The neurotoxic effects of vitamin A and retinoids

Abstracts

Vitamin A (retinol) and its congeners - the retinoids - participate in a panoply of biological events, as for instance cell differentiation, proliferation, survival, and death, necessary to maintain tissue homeostasis. Furthermore, such molecules may be applied as therapeutic agents in the case of some diseases, including dermatological disturbances, immunodeficiency, and cancer (mainly leukemia). In spite of this, there is a growing body of evidences showing that vitamin A doses exceeding the nutritional requirements may lead to negative consequences, including bioenergetics state dysfunction, redox impairment, altered cellular signaling, and cell death or proliferation, depending on the cell type. Neurotoxicity has long been demonstrated as a possible side effect of inadvertent consumption, or even under medical recommendation of vitamin A and retinoids at moderate to high doses. However, the exact mechanism by which such molecules exert a neurotoxic role is not clear yet. In this review, recent data are discussed regarding the molecular findings associated with the vitamin A-related neurotoxicity.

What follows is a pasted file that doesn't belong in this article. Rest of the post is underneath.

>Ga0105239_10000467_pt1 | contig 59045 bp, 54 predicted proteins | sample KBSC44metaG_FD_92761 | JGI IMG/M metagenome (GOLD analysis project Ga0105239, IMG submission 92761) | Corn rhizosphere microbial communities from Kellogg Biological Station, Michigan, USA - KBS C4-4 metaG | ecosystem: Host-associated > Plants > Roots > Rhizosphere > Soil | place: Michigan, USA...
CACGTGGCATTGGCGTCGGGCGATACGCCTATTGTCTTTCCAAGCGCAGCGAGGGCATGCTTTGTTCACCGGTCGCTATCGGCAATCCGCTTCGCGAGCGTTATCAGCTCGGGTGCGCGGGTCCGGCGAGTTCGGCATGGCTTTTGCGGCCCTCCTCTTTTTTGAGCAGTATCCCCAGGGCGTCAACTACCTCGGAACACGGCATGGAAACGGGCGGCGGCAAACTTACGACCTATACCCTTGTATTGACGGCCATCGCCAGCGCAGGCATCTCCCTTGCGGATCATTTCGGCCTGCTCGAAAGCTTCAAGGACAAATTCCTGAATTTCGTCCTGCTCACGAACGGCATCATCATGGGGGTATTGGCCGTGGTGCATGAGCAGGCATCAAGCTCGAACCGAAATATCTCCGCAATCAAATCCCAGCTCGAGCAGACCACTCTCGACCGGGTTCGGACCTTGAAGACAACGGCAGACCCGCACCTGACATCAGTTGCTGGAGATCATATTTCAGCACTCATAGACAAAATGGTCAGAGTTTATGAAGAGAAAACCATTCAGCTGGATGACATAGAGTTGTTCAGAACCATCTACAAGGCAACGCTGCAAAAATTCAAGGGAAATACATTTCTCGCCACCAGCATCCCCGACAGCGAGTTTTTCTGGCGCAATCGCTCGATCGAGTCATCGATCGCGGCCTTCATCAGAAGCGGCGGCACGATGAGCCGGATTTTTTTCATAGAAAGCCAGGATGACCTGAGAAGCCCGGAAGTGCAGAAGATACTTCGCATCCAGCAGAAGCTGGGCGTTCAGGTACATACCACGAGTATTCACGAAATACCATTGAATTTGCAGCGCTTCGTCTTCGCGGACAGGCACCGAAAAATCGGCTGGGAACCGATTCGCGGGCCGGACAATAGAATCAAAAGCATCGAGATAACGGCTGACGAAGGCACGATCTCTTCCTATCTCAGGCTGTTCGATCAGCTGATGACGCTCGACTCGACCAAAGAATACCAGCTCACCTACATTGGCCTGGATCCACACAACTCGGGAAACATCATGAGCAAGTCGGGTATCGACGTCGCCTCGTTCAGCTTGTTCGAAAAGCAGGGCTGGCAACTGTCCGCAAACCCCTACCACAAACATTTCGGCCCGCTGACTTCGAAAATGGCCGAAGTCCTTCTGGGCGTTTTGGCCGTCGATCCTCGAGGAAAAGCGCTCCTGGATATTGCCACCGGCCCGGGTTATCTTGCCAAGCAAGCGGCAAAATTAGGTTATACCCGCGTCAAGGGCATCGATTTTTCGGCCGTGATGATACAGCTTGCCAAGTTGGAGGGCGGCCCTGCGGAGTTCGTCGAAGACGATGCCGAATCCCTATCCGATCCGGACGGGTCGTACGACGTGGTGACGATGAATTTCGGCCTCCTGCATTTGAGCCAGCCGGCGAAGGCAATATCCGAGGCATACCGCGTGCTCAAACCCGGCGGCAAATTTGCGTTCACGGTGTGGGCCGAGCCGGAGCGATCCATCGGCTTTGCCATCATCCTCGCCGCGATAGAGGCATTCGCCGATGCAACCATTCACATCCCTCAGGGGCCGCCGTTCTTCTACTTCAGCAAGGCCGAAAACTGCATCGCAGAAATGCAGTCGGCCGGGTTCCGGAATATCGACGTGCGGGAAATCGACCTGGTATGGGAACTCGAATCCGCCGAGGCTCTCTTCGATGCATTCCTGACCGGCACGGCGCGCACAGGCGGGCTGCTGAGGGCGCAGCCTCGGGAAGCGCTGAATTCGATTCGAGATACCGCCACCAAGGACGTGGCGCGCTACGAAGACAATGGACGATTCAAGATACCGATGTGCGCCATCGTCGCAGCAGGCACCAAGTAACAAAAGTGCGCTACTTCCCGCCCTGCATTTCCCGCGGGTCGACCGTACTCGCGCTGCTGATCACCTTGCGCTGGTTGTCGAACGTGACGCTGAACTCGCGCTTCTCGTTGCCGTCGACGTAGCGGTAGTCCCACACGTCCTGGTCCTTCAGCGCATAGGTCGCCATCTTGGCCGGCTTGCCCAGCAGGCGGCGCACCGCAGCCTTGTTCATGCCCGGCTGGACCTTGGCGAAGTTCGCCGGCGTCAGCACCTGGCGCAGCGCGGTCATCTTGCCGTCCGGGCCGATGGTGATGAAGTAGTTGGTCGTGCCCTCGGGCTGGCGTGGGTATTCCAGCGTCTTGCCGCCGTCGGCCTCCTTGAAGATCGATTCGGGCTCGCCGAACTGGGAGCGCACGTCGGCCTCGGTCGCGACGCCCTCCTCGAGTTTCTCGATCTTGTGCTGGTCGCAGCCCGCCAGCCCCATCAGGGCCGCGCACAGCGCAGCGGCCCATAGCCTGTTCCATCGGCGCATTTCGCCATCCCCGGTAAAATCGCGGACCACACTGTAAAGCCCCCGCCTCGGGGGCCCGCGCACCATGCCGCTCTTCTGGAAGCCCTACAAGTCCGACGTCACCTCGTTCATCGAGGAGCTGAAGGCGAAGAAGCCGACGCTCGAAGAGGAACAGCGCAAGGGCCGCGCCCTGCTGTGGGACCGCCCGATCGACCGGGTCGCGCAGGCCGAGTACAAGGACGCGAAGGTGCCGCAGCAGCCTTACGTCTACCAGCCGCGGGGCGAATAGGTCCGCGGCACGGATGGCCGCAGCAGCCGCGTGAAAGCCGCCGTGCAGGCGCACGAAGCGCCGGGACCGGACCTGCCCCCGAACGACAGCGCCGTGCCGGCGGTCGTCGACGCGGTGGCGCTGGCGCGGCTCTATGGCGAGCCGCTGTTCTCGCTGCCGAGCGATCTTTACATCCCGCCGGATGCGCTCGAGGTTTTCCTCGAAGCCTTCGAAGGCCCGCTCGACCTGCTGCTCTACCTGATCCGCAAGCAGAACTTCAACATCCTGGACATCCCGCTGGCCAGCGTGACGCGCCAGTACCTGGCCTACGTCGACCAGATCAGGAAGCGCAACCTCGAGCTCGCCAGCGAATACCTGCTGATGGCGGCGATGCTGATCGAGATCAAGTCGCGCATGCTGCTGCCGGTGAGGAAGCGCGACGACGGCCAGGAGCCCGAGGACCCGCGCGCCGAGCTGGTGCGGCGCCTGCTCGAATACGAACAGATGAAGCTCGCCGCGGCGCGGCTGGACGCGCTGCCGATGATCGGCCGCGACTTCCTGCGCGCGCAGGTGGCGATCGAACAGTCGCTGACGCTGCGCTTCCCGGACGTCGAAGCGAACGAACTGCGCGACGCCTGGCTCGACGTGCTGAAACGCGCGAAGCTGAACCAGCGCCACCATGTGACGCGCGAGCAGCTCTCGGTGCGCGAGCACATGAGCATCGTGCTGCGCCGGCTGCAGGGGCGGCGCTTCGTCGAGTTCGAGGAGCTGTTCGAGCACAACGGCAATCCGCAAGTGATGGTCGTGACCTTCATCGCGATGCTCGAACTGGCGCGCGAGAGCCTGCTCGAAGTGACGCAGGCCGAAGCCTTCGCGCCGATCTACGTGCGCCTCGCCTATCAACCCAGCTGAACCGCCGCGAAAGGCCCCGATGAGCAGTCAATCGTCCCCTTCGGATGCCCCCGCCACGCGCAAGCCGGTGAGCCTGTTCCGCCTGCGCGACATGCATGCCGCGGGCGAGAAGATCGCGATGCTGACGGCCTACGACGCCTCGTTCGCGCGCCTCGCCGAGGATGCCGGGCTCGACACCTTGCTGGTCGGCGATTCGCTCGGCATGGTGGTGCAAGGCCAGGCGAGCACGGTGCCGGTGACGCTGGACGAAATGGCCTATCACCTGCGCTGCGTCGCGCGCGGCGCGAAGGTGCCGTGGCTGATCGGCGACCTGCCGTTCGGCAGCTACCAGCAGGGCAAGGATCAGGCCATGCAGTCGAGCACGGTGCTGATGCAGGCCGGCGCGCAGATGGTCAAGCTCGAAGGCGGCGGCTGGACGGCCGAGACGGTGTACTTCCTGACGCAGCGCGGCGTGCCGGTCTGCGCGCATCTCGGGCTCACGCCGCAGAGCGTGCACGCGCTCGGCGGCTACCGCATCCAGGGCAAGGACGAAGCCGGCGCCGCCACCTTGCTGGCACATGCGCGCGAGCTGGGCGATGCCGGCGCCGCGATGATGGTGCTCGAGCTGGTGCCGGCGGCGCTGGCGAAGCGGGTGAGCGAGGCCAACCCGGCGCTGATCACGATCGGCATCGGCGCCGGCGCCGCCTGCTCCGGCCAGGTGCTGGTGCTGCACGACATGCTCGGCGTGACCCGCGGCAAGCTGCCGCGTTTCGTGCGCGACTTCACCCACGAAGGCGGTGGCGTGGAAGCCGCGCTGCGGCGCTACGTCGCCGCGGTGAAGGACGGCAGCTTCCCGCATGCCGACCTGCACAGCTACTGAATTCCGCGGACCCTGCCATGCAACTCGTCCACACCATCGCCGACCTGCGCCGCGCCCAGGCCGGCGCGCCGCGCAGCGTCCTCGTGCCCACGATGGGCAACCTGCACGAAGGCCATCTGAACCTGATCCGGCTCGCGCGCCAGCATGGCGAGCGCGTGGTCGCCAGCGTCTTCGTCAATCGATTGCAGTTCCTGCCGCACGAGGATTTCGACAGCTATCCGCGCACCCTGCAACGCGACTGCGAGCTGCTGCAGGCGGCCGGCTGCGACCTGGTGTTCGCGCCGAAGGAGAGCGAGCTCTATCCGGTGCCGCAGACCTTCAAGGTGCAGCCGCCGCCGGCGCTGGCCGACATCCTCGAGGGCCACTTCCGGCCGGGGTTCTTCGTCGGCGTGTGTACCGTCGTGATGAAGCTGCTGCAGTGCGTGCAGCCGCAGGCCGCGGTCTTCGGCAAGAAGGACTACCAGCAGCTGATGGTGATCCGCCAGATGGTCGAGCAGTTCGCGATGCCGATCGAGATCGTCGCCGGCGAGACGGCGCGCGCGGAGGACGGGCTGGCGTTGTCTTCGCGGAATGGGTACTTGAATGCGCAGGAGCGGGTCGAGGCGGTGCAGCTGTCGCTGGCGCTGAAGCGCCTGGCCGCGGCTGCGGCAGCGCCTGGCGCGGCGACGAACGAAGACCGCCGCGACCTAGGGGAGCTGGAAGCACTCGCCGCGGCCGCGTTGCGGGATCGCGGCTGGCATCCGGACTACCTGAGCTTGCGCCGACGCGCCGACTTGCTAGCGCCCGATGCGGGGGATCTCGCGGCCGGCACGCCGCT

mitochondrial dysfunction; neurotoxicity; oxidative stress; retinoids; vitamin A


A vitamina A (retinol) e seus congêneres - os retinoides - participam de um vasto número de eventos biológicos, como por exemplo, diferenciação, proliferação, sobrevivência, e morte da célula necessários para manter a homeostasia tecidual. Além disso, tais moléculas podem ser aplicadas como agentes terapêuticos no caso de algumas doenças, incluindo distúrbios dermatológicos, imunodeficiência, e câncer (principalmente, leucemia). Apesar disto, há um crescente corpo de evidências mostrando que doses de vitamina A que excedem as necessidades nutricionais podem levar a consequências negativas, incluindo disfunção do estado bioenergético, prejuízo redox, sinalização celular alterada, e morte ou proliferação celulares, dependendo do tipo celular. Neurotoxicidade tem sido demonstrada há bastante tempo como um possível efeito colateral do consumo inadvertido ou mesmo sob recomendação médica de vitamina A e de retinoides em doses moderadas e altas. No entanto, o mecanismo exato pelo qual tais moléculas exercem um papel neurotóxico ainda não é claro. Nesta revisão, dados recentes em relação aos achados moleculares associados com a neurotoxicidade relacionada à vitamina A são discutidos.

disfunção mitocondrial; neurotoxicidade; estresse oxidativo; retinoides; vitamina A


INTRODUCTION